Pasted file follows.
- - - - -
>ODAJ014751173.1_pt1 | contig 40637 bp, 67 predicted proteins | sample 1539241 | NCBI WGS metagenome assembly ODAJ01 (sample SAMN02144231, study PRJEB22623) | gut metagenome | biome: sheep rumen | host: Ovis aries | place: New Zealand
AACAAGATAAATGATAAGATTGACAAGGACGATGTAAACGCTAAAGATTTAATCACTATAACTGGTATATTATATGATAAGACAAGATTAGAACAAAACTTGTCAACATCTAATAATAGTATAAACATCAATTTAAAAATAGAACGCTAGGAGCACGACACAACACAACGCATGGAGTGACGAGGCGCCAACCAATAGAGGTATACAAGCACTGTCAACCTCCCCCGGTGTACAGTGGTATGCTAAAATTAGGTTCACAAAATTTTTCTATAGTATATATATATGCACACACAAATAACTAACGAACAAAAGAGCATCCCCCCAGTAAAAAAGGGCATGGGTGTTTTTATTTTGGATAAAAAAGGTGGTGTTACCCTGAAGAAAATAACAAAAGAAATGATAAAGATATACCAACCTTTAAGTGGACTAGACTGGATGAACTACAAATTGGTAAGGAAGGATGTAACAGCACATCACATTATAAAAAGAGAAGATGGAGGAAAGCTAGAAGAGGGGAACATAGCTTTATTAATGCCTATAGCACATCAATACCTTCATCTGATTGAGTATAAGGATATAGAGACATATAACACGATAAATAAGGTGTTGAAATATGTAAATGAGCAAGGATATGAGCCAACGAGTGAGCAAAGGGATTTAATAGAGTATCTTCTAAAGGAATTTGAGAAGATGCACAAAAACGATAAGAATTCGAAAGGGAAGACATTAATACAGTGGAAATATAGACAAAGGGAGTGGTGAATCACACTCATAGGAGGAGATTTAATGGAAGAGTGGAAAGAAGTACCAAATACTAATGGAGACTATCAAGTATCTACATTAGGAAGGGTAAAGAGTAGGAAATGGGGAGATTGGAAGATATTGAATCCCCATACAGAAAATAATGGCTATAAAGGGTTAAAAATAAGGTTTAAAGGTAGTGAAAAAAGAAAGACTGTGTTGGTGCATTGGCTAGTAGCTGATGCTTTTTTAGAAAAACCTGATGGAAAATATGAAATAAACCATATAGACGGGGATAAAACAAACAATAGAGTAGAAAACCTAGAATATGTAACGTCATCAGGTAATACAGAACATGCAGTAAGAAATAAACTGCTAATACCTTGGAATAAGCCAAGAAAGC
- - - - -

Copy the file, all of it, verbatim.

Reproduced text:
>ODAJ014751173.1_pt1 | contig 40637 bp, 67 predicted proteins | sample 1539241 | NCBI WGS metagenome assembly ODAJ01 (sample SAMN02144231, study PRJEB22623) | gut metagenome | biome: sheep rumen | host: Ovis aries | place: New Zealand
AACAAGATAAATGATAAGATTGACAAGGACGATGTAAACGCTAAAGATTTAATCACTATAACTGGTATATTATATGATAAGACAAGATTAGAACAAAACTTGTCAACATCTAATAATAGTATAAACATCAATTTAAAAATAGAACGCTAGGAGCACGACACAACACAACGCATGGAGTGACGAGGCGCCAACCAATAGAGGTATACAAGCACTGTCAACCTCCCCCGGTGTACAGTGGTATGCTAAAATTAGGTTCACAAAATTTTTCTATAGTATATATATATGCACACACAAATAACTAACGAACAAAAGAGCATCCCCCCAGTAAAAAAGGGCATGGGTGTTTTTATTTTGGATAAAAAAGGTGGTGTTACCCTGAAGAAAATAACAAAAGAAATGATAAAGATATACCAACCTTTAAGTGGACTAGACTGGATGAACTACAAATTGGTAAGGAAGGATGTAACAGCACATCACATTATAAAAAGAGAAGATGGAGGAAAGCTAGAAGAGGGGAACATAGCTTTATTAATGCCTATAGCACATCAATACCTTCATCTGATTGAGTATAAGGATATAGAGACATATAACACGATAAATAAGGTGTTGAAATATGTAAATGAGCAAGGATATGAGCCAACGAGTGAGCAAAGGGATTTAATAGAGTATCTTCTAAAGGAATTTGAGAAGATGCACAAAAACGATAAGAATTCGAAAGGGAAGACATTAATACAGTGGAAATATAGACAAAGGGAGTGGTGAATCACACTCATAGGAGGAGATTTAATGGAAGAGTGGAAAGAAGTACCAAATACTAATGGAGACTATCAAGTATCTACATTAGGAAGGGTAAAGAGTAGGAAATGGGGAGATTGGAAGATATTGAATCCCCATACAGAAAATAATGGCTATAAAGGGTTAAAAATAAGGTTTAAAGGTAGTGAAAAAAGAAAGACTGTGTTGGTGCATTGGCTAGTAGCTGATGCTTTTTTAGAAAAACCTGATGGAAAATATGAAATAAACCATATAGACGGGGATAAAACAAACAATAGAGTAGAAAACCTAGAATATGTAACGTCATCAGGTAATACAGAACATGCAGTAAGAAATAAACTGCTAATACCTTGGAATAAGCCAAGAAAGC